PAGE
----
A nurse, an emergency room doctor and three active kids. It’s a family that could easily be short on family time. But since January 2010, the Kotch family uses Tae Kwon Do, a form of martial arts, as a way to exercise and spend quality time together.
Stephen Kotch, MD, medical director of Meritus Medical Center’s emergency department practiced martial arts in college so a light bulb went off when he saw an advertisement for a parent’s night out at a martial arts studio shortly after his daughter wanted to try something other than dance. The Kotch’s twin 13-year-old boys and nine-year-old daughter participated in a night of kicks, pizza and anti-bullying discussions—and the kids, especially their daughter, were hooked.
“After that experience, Steve wanted us all to join, but I was the only holdout,” said Karen Buckwalter Kotch, RN. “He explained that our commitment to the practice would guide our kids.” The family went from practicing Tae Kwon Do two days a week to four days a week. The Kotch children watched their parents struggle to learn new moves, reinforcing that learning doesn’t come easy at any age.
Martial arts is practiced for self-defense, competition, physical health and mental development. Along the way, the Kotch family has learned many life lessons. When Karen couldn’t break a brick by using her hands, she opted for a swift kick to get the job done. “We all learned that you can’t let barriers get in the way of achieving a goal. You have to look past the problem.”
All five Kotch family members achieved black belt status—the highest belt color denoting a degree of competence. But getting to that level meant goal setting, like running a nine-minute mile and cranking out 100 push ups and 100 sit ups over four minutes. “When our daughter came down with a fever and couldn’t attempt her run during her pre-test, the four of us repeated the run with her to show our support,” said Karen.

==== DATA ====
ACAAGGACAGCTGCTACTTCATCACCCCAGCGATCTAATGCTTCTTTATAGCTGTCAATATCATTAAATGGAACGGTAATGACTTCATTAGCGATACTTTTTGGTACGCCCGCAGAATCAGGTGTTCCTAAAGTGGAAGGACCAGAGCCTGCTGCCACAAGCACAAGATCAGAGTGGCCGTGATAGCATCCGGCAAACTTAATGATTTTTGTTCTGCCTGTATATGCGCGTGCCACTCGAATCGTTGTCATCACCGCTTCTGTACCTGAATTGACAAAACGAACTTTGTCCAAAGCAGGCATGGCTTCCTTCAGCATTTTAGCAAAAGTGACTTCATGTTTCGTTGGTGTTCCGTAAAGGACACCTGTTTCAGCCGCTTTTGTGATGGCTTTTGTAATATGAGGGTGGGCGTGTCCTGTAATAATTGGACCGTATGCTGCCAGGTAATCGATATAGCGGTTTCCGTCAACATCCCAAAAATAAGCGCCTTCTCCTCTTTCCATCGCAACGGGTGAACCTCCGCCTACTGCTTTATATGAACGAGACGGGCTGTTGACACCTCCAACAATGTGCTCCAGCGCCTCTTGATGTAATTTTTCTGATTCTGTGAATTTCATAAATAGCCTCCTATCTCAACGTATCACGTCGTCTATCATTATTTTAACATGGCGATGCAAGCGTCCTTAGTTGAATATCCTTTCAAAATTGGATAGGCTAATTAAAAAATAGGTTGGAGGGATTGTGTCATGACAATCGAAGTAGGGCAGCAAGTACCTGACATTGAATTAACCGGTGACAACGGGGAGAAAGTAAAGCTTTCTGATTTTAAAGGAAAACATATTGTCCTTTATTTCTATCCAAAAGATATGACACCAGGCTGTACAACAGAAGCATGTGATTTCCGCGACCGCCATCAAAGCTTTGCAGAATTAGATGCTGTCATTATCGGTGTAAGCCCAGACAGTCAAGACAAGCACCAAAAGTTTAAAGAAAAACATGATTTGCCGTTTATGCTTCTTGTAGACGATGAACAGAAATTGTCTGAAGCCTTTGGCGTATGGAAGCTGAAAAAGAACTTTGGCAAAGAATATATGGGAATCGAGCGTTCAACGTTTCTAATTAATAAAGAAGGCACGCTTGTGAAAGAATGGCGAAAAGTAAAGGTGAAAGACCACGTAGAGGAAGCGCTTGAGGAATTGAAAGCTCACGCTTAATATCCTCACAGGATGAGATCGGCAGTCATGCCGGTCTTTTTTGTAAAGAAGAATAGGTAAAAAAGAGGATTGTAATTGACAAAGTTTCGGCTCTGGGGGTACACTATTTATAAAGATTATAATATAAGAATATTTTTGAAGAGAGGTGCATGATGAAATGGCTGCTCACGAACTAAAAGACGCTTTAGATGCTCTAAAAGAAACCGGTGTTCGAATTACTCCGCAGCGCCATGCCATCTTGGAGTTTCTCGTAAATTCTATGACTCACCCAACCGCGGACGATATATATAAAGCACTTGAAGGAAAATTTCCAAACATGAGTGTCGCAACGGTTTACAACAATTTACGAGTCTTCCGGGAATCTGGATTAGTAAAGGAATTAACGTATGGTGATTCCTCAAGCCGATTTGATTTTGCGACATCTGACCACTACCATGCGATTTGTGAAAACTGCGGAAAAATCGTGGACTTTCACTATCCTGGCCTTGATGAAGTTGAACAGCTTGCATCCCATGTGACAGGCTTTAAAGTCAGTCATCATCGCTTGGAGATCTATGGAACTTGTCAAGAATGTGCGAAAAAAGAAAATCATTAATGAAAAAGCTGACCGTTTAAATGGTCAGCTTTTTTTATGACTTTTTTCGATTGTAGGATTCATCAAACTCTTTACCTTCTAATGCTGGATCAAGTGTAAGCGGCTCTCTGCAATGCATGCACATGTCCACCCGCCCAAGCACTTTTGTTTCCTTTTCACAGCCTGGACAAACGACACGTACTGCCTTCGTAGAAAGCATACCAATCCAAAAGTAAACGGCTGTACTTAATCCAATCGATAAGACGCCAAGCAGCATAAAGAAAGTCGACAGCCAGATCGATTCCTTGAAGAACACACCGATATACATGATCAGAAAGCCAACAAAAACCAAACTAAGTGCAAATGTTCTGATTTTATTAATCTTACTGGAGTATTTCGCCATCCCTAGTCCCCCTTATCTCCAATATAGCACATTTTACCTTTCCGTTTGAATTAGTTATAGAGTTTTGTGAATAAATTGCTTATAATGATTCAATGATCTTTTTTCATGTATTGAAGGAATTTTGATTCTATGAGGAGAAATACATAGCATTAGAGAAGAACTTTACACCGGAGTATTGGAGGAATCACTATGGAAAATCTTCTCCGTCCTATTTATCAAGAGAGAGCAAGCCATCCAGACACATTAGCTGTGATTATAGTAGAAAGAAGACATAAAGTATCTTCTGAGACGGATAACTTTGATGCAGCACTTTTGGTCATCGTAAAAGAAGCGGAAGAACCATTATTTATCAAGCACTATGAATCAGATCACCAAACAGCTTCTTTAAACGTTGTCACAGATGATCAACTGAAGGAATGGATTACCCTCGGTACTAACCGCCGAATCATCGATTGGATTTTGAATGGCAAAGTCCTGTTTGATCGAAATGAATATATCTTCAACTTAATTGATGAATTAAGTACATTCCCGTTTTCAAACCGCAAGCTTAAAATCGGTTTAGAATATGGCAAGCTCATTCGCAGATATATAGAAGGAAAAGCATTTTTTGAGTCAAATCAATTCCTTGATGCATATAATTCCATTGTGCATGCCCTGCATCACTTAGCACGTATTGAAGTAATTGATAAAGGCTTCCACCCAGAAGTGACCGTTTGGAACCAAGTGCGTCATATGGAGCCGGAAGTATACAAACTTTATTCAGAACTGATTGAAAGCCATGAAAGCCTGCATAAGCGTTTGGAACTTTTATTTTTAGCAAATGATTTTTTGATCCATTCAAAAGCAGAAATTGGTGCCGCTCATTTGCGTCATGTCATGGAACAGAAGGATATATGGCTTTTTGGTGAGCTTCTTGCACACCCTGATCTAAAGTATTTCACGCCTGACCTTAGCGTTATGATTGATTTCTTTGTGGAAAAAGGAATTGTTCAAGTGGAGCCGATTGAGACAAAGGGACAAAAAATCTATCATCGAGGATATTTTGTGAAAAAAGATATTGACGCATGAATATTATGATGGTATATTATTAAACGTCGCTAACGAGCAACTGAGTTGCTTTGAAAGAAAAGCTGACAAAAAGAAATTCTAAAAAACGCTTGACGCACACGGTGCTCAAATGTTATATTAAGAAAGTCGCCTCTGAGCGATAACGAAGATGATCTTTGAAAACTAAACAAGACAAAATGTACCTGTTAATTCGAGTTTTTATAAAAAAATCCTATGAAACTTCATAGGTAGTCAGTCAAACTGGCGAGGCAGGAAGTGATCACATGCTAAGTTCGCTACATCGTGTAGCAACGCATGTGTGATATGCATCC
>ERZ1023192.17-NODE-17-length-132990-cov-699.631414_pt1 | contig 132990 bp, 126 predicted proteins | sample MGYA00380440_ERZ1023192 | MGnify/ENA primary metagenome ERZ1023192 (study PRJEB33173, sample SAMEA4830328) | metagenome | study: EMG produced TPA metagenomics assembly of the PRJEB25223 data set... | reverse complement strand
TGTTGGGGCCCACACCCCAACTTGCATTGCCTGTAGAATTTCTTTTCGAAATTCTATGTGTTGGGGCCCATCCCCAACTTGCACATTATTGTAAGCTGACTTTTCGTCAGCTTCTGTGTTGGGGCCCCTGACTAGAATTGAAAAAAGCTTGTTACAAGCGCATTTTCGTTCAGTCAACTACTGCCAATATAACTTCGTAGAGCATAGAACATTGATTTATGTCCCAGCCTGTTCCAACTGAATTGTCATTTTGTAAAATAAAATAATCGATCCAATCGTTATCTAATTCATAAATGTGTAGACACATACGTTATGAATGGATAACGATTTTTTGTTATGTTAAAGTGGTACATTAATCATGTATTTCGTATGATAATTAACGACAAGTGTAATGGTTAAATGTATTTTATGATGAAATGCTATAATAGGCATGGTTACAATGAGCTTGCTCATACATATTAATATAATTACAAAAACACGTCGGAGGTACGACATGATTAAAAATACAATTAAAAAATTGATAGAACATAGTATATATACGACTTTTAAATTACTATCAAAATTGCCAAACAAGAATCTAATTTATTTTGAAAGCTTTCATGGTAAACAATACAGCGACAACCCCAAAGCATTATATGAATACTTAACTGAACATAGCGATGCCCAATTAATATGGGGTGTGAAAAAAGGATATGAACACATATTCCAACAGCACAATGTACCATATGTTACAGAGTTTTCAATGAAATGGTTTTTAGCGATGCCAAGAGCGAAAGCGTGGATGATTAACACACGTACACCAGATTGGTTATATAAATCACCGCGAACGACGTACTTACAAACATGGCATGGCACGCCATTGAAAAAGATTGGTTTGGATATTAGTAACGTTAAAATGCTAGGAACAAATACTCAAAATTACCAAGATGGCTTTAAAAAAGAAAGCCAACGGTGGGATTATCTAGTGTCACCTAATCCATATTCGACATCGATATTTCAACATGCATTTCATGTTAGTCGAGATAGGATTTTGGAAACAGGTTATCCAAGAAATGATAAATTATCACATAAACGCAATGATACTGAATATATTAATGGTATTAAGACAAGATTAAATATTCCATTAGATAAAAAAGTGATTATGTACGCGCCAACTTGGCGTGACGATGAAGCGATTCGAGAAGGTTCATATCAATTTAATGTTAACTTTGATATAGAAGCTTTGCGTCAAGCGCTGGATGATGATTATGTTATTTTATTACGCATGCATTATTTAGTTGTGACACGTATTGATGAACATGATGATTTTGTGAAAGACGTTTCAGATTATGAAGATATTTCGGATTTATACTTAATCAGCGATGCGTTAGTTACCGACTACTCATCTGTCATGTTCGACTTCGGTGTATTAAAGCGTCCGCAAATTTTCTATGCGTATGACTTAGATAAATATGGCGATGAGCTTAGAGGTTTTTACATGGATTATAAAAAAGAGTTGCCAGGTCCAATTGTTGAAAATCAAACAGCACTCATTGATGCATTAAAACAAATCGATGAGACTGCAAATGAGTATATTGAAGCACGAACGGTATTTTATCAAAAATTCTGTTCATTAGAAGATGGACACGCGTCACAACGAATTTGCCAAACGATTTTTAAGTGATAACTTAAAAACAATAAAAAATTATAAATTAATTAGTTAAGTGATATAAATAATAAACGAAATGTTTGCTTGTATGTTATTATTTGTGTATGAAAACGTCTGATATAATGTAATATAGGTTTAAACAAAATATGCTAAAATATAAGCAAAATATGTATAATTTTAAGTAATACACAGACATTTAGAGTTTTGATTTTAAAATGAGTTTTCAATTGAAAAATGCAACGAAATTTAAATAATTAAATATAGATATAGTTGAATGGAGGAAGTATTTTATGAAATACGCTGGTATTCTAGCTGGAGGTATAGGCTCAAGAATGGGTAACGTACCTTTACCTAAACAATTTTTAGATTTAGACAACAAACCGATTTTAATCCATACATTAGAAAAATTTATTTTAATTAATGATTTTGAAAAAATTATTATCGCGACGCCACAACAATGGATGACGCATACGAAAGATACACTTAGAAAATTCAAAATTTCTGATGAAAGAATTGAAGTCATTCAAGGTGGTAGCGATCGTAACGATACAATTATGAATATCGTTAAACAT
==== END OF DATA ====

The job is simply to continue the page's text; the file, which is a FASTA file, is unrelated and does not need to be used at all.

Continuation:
As parents, Steve and Karen feel good knowing their grade school and adolescent kids can defend themselves if harm comes their way. The studio devotes time to anti-bullying discussions, but also teaches participants how to defend themselves when necessary.
Spinning kicks, sparring, striking and deflecting punches have improved the family’s flexibility, endurance and strength. Steve’s back problems are markedly better, and both husband and wife are in the best shape of their lives. Karen admits that 300-400 kick combinations in 40 minutes makes her typical run look easy.
But the real take away from Tae Kwon Do is holding adults and kids to higher standards according to Karen. “The kids see us being critiqued and watch how we accept constructive criticism,” explained Karen. At the core of martial arts is integrity, discipline and respect. “The kids have learned to love and take care of themselves. Self-confidence is a big part of it. They understand that doing their best is what counts in life,” said Karen.
“I never knew that martial arts could be more than just a sport—it’s a way of life.”
By: Anne Gill